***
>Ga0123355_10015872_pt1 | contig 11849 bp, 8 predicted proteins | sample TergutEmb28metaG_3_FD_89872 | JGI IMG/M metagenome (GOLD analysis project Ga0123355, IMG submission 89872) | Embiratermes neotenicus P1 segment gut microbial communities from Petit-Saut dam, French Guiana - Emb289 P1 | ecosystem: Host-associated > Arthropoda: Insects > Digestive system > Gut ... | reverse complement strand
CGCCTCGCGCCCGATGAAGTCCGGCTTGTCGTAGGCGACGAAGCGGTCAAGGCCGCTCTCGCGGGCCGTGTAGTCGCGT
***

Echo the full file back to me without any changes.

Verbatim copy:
>Ga0123355_10015872_pt1 | contig 11849 bp, 8 predicted proteins | sample TergutEmb28metaG_3_FD_89872 | JGI IMG/M metagenome (GOLD analysis project Ga0123355, IMG submission 89872) | Embiratermes neotenicus P1 segment gut microbial communities from Petit-Saut dam, French Guiana - Emb289 P1 | ecosystem: Host-associated > Arthropoda: Insects > Digestive system > Gut ... | reverse complement strand
CGCCTCGCGCCCGATGAAGTCCGGCTTGTCGTAGGCGACGAAGCGGTCAAGGCCGCTCTCGCGGGCCGTGTAGTCGCGT